Harper's New Monthly Magazine,  8 (1884), 384–87.

The Building of the Muscle

Julian Hawthorne




Physiology, Degeneration, Health, Humanism

People mentioned:

William Blaikie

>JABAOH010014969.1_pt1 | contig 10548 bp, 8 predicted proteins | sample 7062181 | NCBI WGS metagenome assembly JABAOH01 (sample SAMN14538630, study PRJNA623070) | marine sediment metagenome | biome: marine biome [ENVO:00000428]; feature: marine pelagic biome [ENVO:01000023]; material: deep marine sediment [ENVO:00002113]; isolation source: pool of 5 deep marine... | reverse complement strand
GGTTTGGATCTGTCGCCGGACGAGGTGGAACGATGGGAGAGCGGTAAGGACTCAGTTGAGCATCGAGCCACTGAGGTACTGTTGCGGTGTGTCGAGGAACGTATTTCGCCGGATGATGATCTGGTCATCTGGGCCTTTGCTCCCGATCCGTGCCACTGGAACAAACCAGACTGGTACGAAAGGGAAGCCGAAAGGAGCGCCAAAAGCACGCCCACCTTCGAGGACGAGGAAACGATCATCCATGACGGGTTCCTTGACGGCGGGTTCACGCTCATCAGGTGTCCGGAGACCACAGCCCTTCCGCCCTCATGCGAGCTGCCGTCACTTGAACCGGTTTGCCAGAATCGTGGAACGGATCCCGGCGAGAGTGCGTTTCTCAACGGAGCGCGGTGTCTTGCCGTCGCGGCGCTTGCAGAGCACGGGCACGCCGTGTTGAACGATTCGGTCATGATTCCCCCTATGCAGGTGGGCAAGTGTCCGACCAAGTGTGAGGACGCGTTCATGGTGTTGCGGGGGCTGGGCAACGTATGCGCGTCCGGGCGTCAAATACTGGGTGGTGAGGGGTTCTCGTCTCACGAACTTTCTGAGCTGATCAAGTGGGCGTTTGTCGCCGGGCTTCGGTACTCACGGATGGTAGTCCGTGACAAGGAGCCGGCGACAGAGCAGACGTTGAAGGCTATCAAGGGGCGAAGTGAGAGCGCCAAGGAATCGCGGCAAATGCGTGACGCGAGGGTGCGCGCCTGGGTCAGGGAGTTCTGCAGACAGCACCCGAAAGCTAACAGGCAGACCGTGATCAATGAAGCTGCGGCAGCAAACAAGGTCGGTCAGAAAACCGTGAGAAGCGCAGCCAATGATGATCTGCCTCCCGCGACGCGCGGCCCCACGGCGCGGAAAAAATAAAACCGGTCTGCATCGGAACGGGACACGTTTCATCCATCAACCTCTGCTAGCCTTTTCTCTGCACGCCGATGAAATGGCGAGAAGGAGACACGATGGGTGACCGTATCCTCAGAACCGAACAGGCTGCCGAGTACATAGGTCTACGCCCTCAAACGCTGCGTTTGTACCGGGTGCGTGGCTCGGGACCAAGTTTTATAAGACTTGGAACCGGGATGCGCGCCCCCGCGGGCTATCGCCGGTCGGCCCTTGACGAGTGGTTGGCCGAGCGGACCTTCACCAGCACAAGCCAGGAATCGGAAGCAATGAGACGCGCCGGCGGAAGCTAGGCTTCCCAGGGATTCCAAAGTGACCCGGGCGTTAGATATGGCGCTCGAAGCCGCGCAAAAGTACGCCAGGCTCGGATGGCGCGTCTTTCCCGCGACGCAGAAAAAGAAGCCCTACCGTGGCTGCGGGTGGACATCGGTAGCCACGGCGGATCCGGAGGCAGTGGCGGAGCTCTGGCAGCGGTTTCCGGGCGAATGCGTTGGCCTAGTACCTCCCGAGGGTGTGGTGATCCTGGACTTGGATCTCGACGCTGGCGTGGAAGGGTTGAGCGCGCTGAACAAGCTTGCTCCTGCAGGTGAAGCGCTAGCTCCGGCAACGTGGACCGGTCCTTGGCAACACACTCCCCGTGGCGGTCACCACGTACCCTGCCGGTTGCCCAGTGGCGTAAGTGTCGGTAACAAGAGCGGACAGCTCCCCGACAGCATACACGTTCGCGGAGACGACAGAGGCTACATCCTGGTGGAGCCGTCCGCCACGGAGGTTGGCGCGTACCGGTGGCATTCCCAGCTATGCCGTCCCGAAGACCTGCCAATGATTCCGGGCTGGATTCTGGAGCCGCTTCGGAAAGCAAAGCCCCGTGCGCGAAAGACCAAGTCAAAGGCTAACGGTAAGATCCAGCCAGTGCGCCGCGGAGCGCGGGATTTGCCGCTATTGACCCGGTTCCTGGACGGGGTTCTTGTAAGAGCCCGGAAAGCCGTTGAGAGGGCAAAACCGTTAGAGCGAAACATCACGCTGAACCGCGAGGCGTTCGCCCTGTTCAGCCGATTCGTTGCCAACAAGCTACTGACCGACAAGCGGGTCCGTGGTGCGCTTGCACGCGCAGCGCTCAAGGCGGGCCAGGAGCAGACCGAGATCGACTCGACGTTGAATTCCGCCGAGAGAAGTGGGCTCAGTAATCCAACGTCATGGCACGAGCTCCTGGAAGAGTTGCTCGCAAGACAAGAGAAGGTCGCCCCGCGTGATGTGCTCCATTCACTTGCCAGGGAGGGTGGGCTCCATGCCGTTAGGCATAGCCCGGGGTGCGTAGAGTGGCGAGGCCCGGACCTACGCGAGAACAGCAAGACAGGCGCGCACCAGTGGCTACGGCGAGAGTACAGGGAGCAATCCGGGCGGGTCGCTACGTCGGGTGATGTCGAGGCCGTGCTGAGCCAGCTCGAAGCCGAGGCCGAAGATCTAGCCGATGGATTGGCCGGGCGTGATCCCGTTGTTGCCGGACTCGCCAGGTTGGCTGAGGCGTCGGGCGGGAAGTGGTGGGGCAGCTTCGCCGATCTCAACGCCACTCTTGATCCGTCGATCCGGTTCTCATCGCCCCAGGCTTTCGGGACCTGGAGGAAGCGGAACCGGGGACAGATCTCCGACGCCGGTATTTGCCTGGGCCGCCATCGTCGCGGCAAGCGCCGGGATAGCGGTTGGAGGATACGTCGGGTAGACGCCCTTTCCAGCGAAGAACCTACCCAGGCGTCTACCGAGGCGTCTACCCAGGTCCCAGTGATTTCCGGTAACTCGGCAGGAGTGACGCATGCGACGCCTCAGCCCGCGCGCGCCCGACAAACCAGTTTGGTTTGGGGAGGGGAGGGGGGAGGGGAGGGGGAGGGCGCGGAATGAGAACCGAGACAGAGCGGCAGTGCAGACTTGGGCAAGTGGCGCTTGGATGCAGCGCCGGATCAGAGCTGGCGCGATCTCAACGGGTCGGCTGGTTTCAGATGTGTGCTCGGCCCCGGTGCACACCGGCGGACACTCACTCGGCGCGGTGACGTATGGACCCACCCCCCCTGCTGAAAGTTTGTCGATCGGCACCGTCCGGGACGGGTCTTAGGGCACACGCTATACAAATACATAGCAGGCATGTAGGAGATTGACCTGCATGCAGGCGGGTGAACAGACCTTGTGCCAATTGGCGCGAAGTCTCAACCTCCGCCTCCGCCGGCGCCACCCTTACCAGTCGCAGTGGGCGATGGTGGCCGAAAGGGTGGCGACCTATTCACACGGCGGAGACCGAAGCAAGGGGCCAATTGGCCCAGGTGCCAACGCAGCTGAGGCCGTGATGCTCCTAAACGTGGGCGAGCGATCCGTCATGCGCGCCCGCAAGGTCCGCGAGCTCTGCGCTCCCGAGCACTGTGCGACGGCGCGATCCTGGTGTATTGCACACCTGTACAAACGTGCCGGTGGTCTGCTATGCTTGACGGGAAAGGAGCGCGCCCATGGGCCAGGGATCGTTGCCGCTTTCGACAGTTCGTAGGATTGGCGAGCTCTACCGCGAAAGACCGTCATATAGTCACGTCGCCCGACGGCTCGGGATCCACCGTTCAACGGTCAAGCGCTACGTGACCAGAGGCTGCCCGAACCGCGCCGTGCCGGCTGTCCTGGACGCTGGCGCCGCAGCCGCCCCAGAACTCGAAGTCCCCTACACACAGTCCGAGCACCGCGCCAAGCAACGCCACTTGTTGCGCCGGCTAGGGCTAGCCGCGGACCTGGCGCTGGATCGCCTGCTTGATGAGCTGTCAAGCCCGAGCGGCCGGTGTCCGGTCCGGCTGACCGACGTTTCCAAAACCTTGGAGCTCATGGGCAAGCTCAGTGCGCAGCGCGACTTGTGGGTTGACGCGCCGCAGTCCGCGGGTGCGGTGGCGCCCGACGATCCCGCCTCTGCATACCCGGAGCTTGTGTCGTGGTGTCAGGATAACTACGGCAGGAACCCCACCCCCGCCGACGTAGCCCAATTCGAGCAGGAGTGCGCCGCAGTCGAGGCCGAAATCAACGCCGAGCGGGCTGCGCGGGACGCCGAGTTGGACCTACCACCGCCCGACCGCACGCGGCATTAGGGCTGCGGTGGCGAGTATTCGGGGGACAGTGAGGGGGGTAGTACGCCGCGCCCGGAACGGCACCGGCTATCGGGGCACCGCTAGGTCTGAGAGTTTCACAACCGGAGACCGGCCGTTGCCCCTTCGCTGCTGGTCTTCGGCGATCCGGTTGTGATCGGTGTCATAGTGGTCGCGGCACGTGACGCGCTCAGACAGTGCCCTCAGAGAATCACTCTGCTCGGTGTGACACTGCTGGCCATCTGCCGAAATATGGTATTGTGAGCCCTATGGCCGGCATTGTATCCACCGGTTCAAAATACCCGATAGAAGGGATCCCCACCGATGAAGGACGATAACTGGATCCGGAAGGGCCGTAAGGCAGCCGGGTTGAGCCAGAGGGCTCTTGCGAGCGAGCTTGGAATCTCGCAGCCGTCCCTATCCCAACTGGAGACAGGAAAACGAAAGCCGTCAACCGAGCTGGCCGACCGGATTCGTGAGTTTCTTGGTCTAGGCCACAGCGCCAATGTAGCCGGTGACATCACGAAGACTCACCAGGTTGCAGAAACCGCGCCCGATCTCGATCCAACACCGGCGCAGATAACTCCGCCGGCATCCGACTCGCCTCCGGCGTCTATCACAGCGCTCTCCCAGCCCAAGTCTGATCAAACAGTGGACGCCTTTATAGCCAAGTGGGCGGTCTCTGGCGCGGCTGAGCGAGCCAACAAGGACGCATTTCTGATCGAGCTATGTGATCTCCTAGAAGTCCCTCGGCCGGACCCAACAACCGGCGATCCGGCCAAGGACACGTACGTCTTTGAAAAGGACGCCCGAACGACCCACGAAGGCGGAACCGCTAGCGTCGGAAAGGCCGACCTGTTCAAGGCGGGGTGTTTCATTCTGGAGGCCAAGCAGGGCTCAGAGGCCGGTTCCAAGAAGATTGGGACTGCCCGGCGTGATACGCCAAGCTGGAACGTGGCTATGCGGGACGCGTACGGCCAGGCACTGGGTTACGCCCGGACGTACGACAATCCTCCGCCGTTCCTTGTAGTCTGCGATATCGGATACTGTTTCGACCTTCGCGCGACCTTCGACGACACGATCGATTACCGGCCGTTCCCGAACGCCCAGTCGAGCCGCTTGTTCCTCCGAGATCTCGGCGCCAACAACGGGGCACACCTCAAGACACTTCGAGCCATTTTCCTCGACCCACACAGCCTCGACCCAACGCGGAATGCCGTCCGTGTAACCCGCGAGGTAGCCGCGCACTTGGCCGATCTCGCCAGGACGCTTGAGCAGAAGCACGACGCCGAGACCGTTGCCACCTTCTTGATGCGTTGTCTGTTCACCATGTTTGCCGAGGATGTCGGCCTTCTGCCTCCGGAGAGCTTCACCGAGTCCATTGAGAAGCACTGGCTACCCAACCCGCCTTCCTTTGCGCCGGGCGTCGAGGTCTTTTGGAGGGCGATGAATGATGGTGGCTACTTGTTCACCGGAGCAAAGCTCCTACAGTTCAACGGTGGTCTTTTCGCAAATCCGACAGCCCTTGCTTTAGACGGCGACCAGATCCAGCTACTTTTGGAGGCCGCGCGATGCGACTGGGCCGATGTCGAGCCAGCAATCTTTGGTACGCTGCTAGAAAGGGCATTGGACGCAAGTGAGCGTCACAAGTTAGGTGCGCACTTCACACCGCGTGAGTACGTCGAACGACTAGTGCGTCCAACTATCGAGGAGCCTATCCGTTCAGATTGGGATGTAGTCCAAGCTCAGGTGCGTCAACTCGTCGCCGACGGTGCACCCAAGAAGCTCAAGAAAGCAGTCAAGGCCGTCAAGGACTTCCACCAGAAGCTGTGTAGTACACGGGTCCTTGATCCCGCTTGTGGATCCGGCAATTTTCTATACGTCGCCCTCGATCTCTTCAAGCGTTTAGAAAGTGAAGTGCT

Urges that the 'American boy ought always to have a smack of Columbus about him', and 'the first and perhaps the most interesting country that he explores is the one which is bounded by his own jacket and trousers'. Refusing to 'enter here upon that famous inquiry whether a hard biceps is a symptom of a fine brain', contends that 'Our brains are quite fine enough: in certain parts of New England they have reached a degree of tenuity beyond which they can not go and hold together. But nothing comes of it except refinement, which, as history and our innate knowledge of human nature tells us, is not only the last step away from savagery, but the next step before it'. Rather, the coming 'men of the twentieth century [...] must have strength rather than refinement; and one would sooner fancy them developing new muscles, or, at any rate, new hearts, than new evolutions of the cerebrum'. Questions the 'propriety of making health the deliberate object of exercise', suggesting that to 'make yourself strong for the sake of your private health is the analogue of obeying the decalogue for the sake of your private crown; there is something unpleasantly unsympathetic about it. But be strong simply because mankind at large will be better if all men become physically more efficient, and the other blessings shall be added to you'. (384)

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